Recent research in the United States shows a significant decline in kidney function among patients with COVID-19 described as “long-lasting” as they suffer several adverse conditions months after their initial infection. .
The study, published online September 1 in the Journal of the American Society of Nephrology, suggests that kidney problems also appear in people who have had a mild coronavirus infection.
A study by researchers at the Washington University School of Medicine and the Veterans Affairs St. Louis Health Care System in St. Louis suggests that people infected with SARS-CoV-2 are at increased risk of kidney damage as well as chronic . and end-stage kidney diseases.
Known as the silent killer, kidney dysfunction and disease are free of pain and other symptoms, resulting in 90% of people with sick kidneys not even knowing it, according to an estimate by the US National Kidney Foundation.
Our findings emphasize the critical importance of paying attention to kidney function and disease in the care of patients with COVID-19,” says senior author Ziad Al-Aly, assistant professor of medicine at the University of Washington.
The risk of decreased kidney function is highest among those who were in the ICU, but the risk extends to all patients who had mild cases of COVID-19.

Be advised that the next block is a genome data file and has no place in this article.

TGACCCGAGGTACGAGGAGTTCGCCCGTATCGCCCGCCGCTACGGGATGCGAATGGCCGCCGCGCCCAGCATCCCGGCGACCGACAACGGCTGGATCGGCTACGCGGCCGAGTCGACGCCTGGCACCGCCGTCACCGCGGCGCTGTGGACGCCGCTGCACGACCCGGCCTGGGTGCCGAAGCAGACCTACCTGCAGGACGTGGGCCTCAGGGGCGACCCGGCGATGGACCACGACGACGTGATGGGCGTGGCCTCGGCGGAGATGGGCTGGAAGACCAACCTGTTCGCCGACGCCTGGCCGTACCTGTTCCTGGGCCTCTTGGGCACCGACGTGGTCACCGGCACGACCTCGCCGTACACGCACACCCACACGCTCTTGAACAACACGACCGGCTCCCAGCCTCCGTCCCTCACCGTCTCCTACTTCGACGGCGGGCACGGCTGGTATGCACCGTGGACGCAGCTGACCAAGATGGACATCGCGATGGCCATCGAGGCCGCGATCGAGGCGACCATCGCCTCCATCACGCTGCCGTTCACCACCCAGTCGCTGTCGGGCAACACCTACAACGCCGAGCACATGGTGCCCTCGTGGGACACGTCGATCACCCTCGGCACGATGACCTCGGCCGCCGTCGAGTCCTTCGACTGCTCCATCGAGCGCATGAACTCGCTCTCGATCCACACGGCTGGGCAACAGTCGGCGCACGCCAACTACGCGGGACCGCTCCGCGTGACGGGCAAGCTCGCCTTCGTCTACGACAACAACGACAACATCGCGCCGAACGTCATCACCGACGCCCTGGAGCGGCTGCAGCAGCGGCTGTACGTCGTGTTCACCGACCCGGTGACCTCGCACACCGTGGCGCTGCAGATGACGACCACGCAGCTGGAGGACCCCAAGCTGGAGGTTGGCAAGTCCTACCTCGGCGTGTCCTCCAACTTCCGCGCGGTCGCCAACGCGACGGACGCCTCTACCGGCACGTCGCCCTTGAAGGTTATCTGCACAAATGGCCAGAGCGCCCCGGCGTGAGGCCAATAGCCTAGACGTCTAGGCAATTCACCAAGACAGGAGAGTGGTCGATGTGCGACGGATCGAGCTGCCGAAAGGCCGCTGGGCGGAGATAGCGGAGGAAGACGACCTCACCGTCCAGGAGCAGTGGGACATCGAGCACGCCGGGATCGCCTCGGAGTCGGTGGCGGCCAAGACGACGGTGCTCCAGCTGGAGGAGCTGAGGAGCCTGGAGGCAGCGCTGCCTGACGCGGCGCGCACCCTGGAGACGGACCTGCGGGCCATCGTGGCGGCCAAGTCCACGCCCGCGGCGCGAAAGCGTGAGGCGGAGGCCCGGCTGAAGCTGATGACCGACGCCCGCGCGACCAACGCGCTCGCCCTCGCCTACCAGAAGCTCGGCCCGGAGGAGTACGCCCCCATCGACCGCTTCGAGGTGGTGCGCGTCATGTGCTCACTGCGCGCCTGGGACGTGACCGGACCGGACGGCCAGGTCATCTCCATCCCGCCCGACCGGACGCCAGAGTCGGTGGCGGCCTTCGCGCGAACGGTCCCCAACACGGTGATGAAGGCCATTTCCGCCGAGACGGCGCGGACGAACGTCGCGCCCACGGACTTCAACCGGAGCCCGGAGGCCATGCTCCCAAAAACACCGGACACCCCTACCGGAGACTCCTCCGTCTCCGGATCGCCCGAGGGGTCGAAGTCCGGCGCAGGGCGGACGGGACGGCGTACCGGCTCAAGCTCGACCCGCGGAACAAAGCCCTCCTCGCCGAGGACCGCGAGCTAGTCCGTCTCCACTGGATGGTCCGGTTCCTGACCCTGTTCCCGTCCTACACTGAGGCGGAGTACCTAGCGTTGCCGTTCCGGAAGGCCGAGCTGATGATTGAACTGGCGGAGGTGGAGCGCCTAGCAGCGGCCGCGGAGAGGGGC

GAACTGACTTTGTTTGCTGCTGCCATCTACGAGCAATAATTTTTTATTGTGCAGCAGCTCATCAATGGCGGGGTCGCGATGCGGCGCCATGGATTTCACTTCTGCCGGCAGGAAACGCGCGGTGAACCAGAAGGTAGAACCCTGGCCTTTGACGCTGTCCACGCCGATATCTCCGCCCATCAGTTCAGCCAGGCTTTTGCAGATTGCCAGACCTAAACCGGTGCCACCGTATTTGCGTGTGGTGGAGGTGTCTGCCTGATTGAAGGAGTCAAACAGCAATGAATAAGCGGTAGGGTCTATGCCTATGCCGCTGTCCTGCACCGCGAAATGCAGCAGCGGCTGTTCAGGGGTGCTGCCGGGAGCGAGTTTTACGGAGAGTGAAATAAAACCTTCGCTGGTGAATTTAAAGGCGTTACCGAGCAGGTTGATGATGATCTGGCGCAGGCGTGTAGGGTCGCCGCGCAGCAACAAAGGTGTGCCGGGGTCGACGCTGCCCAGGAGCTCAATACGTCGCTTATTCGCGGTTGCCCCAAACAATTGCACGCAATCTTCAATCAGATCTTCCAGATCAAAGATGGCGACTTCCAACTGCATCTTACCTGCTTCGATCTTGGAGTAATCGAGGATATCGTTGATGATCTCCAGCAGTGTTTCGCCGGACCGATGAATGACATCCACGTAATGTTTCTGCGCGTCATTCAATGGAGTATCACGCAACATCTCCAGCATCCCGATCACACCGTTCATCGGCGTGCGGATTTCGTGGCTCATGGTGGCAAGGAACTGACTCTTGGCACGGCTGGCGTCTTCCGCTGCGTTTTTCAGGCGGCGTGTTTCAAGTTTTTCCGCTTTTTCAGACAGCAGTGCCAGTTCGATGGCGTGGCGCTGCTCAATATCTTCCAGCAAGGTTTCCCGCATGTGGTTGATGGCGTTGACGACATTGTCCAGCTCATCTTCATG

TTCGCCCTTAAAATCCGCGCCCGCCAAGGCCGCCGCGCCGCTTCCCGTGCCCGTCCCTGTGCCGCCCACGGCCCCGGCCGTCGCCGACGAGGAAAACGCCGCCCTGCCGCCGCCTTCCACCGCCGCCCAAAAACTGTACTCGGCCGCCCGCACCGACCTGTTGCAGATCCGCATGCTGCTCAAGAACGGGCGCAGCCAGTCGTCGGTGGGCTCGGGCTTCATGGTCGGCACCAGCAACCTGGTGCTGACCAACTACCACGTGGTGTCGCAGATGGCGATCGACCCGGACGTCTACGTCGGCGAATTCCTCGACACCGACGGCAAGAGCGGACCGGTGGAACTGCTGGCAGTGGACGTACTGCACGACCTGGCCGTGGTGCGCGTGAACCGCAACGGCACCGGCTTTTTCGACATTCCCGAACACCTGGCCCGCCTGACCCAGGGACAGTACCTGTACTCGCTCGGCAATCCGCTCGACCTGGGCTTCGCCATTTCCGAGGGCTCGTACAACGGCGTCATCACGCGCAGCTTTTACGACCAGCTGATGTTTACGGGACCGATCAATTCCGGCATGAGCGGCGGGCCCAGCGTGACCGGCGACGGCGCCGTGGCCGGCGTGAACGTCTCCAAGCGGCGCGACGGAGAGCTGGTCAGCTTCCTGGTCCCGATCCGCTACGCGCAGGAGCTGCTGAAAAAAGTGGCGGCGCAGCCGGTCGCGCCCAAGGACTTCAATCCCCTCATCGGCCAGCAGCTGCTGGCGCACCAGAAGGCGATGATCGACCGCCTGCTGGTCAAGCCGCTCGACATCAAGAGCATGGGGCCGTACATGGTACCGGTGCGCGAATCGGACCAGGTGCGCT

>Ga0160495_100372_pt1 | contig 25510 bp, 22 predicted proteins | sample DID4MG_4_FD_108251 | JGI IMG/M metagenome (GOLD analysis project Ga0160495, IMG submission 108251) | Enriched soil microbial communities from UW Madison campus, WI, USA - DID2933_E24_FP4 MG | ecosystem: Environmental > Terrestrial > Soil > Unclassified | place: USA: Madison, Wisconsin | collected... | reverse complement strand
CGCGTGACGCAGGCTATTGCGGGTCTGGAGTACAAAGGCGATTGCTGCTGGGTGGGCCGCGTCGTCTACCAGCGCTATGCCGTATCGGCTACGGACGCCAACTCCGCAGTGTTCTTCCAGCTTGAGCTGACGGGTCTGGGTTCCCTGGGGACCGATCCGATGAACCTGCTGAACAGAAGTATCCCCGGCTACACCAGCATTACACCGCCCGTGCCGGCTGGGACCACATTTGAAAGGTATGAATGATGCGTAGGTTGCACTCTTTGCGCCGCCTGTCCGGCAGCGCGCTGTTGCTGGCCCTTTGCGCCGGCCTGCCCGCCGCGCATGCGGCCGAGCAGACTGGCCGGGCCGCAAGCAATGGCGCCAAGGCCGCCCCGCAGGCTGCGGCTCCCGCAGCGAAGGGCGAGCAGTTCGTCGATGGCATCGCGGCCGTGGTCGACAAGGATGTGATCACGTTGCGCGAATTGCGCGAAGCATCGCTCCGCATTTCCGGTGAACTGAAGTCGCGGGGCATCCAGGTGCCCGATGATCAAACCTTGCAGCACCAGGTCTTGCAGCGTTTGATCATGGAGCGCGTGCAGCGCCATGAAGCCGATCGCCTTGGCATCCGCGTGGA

The advantage of early detection of kidney disease is that it can be treated with medication.
The authors are of the view that kidney dysfunction needs to be detected before the problem progresses and becomes difficult to treat. But kidney problems are silent problems that won’t be detected until a blood test.
“Based on our research, we believe that 510,000 of those who have had COVID-19 in the US may have had kidney injury or disease,” Al-Aly said in his commentary on the study.
According to the study, compared to patients who did not become infected, those who contracted the virus but did not require hospitalization had a 15 percent chance of suffering from severe kidney disease such as chronic kidney disease. % higher risk. % higher risk of developing acute kidney injury, and two times higher risk of acquiring end-stage kidney disease.
The latter occurs when the kidneys cannot effectively remove waste from the body. In such a situation, dialysis or kidney transplant is needed to keep the patients alive.
Increased risk for patients hospitalized for COVID-19, and substantially greater for those in ICU for the virus: seven times the risk of a major adverse renal event, eight times the risk of acute kidney injury times and 13 times the risk of end-stage kidney disease.